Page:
Crossroads (photo by Gilbert Guyonnet).
Critics at Large co-founder David Churchill used to talk about mini-masterpieces that sometimes lurked in mediocre movies. One of my favourite 'mini-masterpieces' happens when Aretha Franklin gets to sing "Think" in John Landis' The Blues Brothers (1980). Albert Goldman in his essay, "She Makes Salvation Seem Erotic" from the New York Times in 1968, describes the full essence of Franklin's art when he writes that she delivers "her feelings with astonishing power and ebullience, [and] releases every tightly creased irony of the blues and dispels the old stale atmosphere of patiently endured female sorrow." That's exactly what you get to hear in this thrilling performance.

"Black Girl" (also known as "In the Pines" or "Where Did You Sleep Last Night?") is tale of terror that has been told by everyone from Leadbelly to the Louvin Brothers to Nirvana, but this duet featuring Long John Baldry and Maggie Bell is equal to the task. It isn't "Gimme Shelter" exactly, but the song sure makes you want to seek some.

I know it's generally acknowledged that Tommy is The Who's masterpiece, and I do like some of its songs, but I've never been able to cozy up to its grandiloquent themes of divinity that grows out of sadism and masochism. ("I Can't Explain" and "The Kids are Alright" were, for me, much more concise and convincing expressions of alienation and adolescent frustration.) On the other hand, Quadrophenia, despite its own unwieldiness, has always touched a chord in me despite its flaws. Perhaps I found myself stirred more easily to Pete Townshend's ambivalent struggles on this epic album because he not only gets to the roots of what The Who were always all about to him, but in that sojourn, he also speaks to those listeners for whom the band always mattered. The record is essentially about one artist and the group he projected his own fractured ego on. And his exploration of that subject finds a fuller, more passionate expression here. Quadrophenia has passages that are actually quite moving. In particular, in the record's climax, "Love, Reign O'er Me," singer Roger Daltry not only takes the desperate romanticism of Townshend's words and makes them his own, he seems to reach into the depths of where his partner may have sometimes feared to tread.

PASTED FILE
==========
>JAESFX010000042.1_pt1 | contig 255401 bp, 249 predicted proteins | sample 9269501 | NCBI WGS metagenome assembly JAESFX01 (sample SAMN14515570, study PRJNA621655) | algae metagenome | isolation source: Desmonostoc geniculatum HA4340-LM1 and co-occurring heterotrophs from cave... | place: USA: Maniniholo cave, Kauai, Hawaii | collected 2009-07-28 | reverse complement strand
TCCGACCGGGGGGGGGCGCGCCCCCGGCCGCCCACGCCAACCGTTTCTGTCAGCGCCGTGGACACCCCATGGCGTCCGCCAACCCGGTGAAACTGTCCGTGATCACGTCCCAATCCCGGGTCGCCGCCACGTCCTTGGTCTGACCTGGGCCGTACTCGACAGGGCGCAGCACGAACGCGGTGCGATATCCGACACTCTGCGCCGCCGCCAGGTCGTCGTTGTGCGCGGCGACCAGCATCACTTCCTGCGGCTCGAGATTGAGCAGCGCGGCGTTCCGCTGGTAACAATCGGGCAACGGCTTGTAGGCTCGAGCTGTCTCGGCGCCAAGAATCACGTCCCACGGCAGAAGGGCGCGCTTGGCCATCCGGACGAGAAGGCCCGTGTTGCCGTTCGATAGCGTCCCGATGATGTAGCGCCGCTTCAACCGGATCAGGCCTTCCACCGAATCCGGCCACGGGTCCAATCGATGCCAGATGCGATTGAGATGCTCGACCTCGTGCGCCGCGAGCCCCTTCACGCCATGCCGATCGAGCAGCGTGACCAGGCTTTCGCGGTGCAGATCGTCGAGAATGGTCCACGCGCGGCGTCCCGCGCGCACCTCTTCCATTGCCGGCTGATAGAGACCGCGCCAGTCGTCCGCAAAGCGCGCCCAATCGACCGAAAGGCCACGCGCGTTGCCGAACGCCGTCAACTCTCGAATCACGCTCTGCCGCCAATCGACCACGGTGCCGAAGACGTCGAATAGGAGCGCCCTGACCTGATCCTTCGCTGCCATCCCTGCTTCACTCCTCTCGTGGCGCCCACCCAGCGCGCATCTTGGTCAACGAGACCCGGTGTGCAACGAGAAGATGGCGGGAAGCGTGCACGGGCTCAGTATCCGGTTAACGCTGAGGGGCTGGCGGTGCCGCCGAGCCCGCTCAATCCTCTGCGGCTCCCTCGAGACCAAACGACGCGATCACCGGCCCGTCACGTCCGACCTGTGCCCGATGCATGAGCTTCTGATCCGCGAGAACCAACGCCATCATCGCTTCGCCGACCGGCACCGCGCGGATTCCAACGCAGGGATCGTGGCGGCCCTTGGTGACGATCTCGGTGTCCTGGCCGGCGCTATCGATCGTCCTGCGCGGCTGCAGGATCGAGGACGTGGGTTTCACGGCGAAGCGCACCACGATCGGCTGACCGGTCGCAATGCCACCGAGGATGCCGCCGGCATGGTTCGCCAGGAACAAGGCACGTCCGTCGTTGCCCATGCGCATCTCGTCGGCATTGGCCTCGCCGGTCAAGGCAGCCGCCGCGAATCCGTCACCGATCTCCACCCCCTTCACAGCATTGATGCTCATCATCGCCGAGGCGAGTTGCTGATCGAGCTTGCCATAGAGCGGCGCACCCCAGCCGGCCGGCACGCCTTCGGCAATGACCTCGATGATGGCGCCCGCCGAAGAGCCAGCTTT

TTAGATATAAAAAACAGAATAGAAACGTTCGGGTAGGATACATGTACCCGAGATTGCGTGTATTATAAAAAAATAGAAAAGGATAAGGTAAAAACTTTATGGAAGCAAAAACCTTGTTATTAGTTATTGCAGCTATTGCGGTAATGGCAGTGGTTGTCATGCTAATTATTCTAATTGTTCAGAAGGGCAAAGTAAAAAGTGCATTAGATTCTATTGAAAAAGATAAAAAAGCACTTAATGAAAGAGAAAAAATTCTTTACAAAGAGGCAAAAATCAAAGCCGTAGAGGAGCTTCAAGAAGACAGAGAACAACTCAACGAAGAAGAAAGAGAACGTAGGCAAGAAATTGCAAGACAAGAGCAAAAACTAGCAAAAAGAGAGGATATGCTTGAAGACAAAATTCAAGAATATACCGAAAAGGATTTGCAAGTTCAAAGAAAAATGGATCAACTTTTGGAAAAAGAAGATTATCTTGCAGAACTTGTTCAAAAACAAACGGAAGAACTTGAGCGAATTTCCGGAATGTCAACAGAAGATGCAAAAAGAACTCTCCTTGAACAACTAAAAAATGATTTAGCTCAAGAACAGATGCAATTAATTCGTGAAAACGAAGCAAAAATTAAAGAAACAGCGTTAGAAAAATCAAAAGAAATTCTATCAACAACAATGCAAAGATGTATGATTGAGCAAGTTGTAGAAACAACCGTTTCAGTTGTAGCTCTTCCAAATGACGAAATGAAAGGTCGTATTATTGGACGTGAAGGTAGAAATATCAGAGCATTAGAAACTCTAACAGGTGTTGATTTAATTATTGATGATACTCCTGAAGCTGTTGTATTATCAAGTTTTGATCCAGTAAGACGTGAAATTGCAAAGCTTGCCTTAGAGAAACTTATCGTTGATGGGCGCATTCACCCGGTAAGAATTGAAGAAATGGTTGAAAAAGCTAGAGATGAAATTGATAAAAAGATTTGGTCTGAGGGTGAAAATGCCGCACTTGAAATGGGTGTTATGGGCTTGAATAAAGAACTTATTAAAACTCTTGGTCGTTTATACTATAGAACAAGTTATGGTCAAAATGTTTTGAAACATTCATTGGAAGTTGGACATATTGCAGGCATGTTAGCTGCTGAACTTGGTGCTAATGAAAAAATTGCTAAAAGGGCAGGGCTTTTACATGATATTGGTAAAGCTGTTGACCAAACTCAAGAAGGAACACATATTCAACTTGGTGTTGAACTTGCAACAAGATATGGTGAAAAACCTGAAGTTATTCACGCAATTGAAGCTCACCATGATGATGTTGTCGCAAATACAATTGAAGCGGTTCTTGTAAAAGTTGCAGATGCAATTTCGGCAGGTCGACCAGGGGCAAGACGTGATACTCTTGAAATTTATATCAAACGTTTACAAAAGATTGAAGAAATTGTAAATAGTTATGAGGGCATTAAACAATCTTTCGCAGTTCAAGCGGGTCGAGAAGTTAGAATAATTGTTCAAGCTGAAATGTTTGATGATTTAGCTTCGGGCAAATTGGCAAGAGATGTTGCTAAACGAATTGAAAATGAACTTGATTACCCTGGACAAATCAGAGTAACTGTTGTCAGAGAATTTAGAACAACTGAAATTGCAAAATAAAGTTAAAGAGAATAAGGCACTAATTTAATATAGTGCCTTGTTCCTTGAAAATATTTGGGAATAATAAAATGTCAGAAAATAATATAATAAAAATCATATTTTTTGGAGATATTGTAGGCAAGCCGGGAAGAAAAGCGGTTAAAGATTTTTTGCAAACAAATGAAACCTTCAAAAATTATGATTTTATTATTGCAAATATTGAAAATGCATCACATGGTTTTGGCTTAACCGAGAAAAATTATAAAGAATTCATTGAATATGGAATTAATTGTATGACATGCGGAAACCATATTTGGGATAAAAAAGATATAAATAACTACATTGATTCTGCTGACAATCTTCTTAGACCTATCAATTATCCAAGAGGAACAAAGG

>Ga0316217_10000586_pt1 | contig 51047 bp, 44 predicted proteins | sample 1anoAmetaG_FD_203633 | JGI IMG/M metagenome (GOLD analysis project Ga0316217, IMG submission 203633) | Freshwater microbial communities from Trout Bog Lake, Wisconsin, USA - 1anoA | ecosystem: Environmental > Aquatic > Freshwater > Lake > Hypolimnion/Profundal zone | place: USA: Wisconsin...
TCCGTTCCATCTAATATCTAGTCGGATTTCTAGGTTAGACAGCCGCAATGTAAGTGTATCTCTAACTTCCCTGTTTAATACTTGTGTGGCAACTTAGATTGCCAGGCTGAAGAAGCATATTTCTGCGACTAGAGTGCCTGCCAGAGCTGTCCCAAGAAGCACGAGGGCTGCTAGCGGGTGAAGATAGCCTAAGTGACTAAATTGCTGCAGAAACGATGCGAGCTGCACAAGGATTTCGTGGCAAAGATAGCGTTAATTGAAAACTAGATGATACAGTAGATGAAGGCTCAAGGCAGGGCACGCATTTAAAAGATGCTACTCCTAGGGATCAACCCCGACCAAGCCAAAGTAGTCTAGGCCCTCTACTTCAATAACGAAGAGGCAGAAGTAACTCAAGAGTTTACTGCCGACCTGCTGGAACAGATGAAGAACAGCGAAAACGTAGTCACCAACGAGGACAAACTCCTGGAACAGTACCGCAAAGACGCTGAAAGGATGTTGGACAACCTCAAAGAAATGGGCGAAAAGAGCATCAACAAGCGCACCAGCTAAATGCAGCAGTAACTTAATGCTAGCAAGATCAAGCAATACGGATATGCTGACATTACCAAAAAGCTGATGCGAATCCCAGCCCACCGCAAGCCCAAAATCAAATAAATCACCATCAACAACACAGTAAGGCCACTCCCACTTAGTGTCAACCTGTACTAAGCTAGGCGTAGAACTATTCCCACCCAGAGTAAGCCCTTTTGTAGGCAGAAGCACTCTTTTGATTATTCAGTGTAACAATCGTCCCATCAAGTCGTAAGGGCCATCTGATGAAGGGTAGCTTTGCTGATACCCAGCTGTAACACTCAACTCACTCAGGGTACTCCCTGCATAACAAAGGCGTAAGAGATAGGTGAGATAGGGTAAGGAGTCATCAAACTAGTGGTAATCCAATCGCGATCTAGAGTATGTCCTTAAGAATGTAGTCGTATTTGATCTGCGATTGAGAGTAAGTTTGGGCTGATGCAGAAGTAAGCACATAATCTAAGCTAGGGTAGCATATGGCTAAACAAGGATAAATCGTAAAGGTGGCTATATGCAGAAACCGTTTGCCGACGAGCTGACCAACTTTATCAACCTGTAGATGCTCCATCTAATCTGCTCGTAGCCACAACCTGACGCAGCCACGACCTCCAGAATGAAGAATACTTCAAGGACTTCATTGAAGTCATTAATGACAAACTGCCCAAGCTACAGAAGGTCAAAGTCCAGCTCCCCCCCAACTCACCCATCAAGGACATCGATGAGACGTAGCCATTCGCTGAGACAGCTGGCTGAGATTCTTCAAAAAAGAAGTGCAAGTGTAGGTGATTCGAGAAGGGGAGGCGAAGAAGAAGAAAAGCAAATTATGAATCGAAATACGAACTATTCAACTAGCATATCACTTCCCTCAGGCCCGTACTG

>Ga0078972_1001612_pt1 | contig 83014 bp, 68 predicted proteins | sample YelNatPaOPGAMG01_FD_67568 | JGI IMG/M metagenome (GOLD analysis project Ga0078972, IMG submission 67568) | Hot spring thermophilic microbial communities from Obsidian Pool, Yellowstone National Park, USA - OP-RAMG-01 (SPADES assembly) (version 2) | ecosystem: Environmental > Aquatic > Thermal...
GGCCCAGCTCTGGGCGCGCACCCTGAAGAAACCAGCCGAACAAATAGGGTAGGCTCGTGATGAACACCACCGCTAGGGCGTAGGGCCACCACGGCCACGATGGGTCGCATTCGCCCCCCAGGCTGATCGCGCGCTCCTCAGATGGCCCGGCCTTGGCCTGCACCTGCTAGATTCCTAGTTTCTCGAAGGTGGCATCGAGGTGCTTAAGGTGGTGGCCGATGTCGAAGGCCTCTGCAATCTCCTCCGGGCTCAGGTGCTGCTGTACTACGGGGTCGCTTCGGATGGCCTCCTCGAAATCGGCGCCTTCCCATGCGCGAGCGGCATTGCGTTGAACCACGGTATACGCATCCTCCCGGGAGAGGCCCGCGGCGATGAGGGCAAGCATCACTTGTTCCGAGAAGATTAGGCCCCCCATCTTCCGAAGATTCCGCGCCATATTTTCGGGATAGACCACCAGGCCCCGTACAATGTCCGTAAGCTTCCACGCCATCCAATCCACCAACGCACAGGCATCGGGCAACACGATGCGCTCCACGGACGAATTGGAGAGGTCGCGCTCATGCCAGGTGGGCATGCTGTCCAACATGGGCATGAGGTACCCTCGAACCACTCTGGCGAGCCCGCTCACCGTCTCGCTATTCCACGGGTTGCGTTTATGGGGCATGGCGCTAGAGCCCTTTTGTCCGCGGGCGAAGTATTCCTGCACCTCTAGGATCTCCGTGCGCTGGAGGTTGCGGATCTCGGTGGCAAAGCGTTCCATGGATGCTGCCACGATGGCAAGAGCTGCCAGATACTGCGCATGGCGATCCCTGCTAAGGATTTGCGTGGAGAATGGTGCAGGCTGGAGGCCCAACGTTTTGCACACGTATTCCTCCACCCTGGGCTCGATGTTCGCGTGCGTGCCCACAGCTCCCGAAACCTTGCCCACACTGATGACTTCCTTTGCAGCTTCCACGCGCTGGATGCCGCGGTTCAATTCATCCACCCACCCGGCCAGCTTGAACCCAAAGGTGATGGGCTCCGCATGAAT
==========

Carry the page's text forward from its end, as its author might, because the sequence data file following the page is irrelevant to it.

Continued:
Author's tour to be announced shortly.....

– Kevin Courrier is a freelance writer/broadcaster, film critic and author (Dangerous Kitchen: The Subversive World of ZappaRandy Newman's American Dreams33 1/3 Captain Beefheart's Trout Mask ReplicaArtificial Paradise: The Dark Side of The Beatles Utopian Dream). Courrier teaches part-time film courses to seniors through the LIFE Institute at Ryerson University in Toronto and other venues. His forthcoming book is Reflections in the Hall of Mirrors: American Movies and the Politics of Idealism. 

1 comment:

  1. I'm with you on Tommy, which has always struck me as bloated, musically, and self-aggrandizing. As you say, some good songs.